God’s response is given in the speech from the whirlwind (Chaps. 38-41). Composed by a poet of consummate ability, it reviews many signs of God’s power and transcendence, implicitly 

emphasizing the infinite gap between God and creation, including Job (see Is. 55: 8-9). Overcome with awe, Job abandons his case against God and, falling silent, folds his troubles into worship. It is a moment of conversion. He has a personal encounter with the living God and it changes him. 

The Book of Job boldly challenges the principle of just retribution, and shows how it can lead people to levy unwarranted judgments on themselves, others, and God as well. It recognizes that innocent people do suffer grievously. Most of all, it eloquently asserts that, instead of undermining faith, our sorrows can prompt us to open our hearts as never before to our infinite God, who is by no means limited by our notions of justice. Allowing ourselves to receive and be touched by God’s gift of personal communion, we can set aside human expectations and embrace sacred, healing silence. We stop bargaining and embrace a purer, less self-centered faith, with fewer strings attached. Our love flows more freely into worship, service, and daily life, transforming everything. 

Jesus inherited this legacy of Jewish piety and faith, along with the expectation of an innocent but suffering servant who would bring forgiveness to many (Is. 53). Sent by God, he proclaimed the Kingdom and brought God’s saving love to hurting people in a broken world. God though he was, Jesus took our human flesh, pitched his tent among us, and lived our human reality to the full (John 1: 14). Alike to them in all things but sin, he reached out to his brothers and sisters through his healing touch, powerful word, and personal invitation to share his life and mission.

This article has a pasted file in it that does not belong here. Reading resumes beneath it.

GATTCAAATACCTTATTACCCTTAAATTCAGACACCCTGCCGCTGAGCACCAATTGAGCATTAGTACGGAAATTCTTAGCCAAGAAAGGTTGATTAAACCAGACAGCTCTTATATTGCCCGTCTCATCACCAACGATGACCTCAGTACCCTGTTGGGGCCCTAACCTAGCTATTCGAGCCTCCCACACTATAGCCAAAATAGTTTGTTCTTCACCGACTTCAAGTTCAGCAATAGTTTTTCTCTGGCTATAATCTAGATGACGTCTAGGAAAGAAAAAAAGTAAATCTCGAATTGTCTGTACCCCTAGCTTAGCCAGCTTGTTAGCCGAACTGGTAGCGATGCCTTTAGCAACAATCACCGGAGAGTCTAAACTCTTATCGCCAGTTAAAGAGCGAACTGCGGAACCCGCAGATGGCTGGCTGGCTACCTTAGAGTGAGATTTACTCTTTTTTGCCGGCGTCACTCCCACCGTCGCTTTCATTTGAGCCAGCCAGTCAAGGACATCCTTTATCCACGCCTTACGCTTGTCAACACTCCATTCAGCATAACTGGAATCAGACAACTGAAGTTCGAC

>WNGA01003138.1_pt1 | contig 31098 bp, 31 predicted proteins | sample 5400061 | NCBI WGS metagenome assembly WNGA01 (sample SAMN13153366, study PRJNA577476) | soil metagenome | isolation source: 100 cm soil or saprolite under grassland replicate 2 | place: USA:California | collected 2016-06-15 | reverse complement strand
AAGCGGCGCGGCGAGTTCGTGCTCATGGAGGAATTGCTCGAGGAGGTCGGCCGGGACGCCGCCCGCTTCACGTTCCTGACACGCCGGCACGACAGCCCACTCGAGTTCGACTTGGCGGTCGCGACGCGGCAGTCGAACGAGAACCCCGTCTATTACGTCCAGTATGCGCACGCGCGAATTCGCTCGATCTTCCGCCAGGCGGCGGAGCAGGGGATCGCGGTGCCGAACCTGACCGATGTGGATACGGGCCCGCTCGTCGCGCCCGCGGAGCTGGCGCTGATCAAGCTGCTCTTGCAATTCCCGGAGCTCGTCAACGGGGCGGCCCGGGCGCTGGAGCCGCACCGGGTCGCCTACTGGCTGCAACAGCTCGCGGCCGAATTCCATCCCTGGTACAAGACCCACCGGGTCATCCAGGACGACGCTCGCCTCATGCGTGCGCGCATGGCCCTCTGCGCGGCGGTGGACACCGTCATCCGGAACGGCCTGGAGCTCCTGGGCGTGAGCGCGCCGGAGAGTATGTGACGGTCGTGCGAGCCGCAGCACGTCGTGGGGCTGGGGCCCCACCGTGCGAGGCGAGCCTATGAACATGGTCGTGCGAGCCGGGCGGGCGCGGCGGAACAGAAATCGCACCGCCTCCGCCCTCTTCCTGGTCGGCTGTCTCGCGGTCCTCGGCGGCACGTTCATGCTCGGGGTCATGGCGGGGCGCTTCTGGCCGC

All along the way Jesus felt the bite of injustice, suffering and sorrow. His ministry began with the execution of John the Baptist and ended with his passion and death. Walking among sinful people, he encountered betrayal and bereavement, violence and rejection. And yet he loved his own and loved them to the end (John 13: 1-2). At his core was his personal communion with God his Father and the deep, reciprocal love between them (John 17: 1-3, 20-24). “And being found in human form he humbled himself and became obedient unto death, even death on a cross. Therefore God has highly exalted him and gave him a name above every name, that … every tongue confess that Jesus Christ is Lord, to the glory of God the father” (Phil. 2: 8-11). Suffering transformed, faith vindicated, commitment blessed, love triumphant, brokenness made whole, communion extended. In faith, we receive it all through the outpouring of the Holy Spirit upon us. 

As we live through this pandemic, I hope each of us will find time to visit the sanctuary of our hearts, hear God’s voice there, and consider how we will walk the rest of our journey. For sure we’ll still have our trials and troubles as Job and Jesus had theirs. May those challenges lead us to know our loving Lord more personally and be transformed by the communion he offers each one. 

That communion with our crucified and risen Lord is the source of our “Alleluia.” It is our inspiration to rejoice, love as we have been loved, proclaim his Gospel, and continue his mission of justice and peace. 

The Lord is risen, he is truly risen, Alleluia! Let us rejoice and be glad, Alleluia! 

Walter J. Woods